Among mothers of newborns, participation in a mobile health intervention that included receiving frequent educational emails or texts resulted in improved adherence to infant safe sleep practices such as the appropriate sleep position and no soft-bedding use. This is according to a randomized clinical trial published by JAMA.

A national public awareness campaign (Back to Sleep) to improve rates of supine infant sleep positioning to reduce the risk of sudden infant death syndrome (SIDS) was successful in halving the US SIDS rate; however, in 2014 there were still approximately 3,500 infant deaths due to SIDS, accidental suffocation or strangulation in bed, or ill-defined causes. Inadequate adherence to recommendations known to reduce the risk of sudden unexpected infant death (SUID) has contributed to a slowing in the decline of these deaths.

Rachel Y. Moon, MD, of the University of Virginia, Charlottesville, and colleagues assessed the effectiveness of 2 interventions separately and combined to promote infant safe sleep practices compared with control interventions. The study included 1,600 mothers of healthy term newborns who were randomly assigned to 4 groups: all participants were beneficiaries of a nursing quality improvement (NQI) campaign in infant safe sleep practices (intervention; targeted initial adherence) or breastfeeding (control), and then received a 60-day mobile health program, in which mothers received frequent emails or text messages containing short videos with educational content about infant safe sleep practices (intervention) or breastfeeding (control) and queries about infant care practices.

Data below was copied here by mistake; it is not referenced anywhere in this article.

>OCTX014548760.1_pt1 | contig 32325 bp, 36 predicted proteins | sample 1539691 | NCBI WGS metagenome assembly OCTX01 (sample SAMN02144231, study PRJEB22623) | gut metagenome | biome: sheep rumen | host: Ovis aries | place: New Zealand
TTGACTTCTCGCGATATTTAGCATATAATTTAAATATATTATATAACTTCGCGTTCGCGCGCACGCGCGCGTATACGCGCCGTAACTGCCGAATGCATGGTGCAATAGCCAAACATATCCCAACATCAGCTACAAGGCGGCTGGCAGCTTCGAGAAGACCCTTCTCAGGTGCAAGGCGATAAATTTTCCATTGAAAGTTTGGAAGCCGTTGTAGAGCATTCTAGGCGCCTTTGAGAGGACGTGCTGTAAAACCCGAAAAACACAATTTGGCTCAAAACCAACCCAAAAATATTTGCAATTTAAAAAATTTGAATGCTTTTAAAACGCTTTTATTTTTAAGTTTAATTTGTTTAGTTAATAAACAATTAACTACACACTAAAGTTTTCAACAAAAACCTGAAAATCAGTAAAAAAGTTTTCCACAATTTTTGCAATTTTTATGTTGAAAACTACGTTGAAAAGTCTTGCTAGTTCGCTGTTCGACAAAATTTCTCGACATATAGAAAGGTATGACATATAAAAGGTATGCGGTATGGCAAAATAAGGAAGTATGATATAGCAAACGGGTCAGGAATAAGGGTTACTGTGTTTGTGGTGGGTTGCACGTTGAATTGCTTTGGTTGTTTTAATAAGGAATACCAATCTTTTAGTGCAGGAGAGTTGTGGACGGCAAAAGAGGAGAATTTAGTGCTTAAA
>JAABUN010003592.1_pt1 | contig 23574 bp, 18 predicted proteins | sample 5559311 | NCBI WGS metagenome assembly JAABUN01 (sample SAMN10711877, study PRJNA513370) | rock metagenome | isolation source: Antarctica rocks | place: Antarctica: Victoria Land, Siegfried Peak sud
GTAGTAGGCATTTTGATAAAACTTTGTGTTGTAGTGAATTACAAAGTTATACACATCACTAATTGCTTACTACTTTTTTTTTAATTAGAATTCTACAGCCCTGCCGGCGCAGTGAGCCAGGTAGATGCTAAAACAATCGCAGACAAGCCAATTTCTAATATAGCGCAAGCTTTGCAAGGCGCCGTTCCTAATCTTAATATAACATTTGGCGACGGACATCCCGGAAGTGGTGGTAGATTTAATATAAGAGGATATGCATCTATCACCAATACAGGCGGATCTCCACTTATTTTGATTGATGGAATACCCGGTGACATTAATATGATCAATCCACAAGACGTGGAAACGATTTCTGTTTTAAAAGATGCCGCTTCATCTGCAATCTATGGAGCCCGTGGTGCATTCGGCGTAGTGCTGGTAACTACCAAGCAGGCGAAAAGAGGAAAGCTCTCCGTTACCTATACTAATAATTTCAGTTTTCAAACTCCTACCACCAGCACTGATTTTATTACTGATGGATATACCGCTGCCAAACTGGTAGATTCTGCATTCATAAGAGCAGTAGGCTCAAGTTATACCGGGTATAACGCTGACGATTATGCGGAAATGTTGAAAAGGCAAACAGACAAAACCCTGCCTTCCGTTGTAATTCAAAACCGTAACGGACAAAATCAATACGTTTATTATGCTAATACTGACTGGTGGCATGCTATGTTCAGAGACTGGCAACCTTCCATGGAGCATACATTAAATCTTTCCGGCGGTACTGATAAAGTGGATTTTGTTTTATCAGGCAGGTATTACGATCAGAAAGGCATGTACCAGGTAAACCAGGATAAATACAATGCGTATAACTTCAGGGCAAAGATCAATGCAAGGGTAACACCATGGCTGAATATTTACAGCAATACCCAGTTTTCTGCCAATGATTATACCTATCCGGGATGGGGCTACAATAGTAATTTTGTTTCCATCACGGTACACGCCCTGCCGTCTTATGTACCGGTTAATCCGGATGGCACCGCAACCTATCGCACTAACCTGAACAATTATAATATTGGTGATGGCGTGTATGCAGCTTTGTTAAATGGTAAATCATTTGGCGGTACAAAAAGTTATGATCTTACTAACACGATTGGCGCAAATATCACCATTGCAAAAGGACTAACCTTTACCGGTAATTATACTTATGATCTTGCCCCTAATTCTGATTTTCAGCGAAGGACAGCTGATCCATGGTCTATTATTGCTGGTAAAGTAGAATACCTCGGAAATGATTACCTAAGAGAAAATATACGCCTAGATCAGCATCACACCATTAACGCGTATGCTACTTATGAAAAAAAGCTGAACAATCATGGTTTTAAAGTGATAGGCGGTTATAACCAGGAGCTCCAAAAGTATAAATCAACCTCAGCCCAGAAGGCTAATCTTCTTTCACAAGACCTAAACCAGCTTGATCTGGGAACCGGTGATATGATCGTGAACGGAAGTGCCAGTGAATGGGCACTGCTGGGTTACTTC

Of the 1,600 mothers who were randomized, 79% completed a study survey (between 2-8 months after study entry). The researchers found that mothers receiving the safe sleep mobile health intervention had higher prevalence of placing their infants supine compared with mothers receiving the control mobile health intervention (89% versus 80%), room sharing without bed sharing (83% versus 70%), no soft bedding use (79% versus 68%), and any pacifier use (69% versus 60%). The safe sleep NQI intervention alone did not significantly affect any of these outcomes.

A limitation of the study was the lost to follow-up rate of 21%.

“Among mothers of healthy term newborns, a mobile health intervention, but not a nursing quality improvement intervention, improved adherence to infant safe sleep practices compared with control interventions. Whether widespread implementation is feasible or if it reduces sudden and unexpected infant death rates remains to be studied,” the authors write.